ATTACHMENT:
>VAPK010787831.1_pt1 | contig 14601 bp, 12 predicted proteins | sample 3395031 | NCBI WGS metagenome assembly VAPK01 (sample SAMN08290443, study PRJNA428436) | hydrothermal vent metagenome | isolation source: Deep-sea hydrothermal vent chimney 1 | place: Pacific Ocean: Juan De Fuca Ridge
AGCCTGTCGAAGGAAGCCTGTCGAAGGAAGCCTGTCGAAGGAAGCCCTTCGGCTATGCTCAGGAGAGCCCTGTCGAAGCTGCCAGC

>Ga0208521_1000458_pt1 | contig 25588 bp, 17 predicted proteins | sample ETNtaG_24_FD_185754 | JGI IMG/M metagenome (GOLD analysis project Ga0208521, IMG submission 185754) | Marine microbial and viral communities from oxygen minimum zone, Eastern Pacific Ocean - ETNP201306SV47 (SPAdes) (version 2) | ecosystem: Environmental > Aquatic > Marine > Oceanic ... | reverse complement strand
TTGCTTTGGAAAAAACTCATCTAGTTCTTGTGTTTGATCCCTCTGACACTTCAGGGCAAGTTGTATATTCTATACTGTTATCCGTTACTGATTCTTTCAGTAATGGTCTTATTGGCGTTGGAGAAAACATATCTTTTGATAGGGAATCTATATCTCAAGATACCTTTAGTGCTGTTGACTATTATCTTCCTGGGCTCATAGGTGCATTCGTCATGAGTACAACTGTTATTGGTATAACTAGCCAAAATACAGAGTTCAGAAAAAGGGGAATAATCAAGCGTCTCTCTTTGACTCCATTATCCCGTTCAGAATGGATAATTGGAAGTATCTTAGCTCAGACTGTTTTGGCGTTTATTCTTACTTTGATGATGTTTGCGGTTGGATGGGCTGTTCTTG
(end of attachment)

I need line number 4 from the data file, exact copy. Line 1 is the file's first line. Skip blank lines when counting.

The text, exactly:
TTGCTTTGGAAAAAACTCATCTAGTTCTTGTGTTTGATCCCTCTGACACTTCAGGGCAAGTTGTATATTCTATACTGTTATCCGTTACTGATTCTTTCAGTAATGGTCTTATTGGCGTTGGAGAAAACATATCTTTTGATAGGGAATCTATATCTCAAGATACCTTTAGTGCTGTTGACTATTATCTTCCTGGGCTCATAGGTGCATTCGTCATGAGTACAACTGTTATTGGTATAACTAGCCAAAATACAGAGTTCAGAAAAAGGGGAATAATCAAGCGTCTCTCTTTGACTCCATTATCCCGTTCAGAATGGATAATTGGAAGTATCTTAGCTCAGACTGTTTTGGCGTTTATTCTTACTTTGATGATGTTTGCGGTTGGATGGGCTGTTCTTG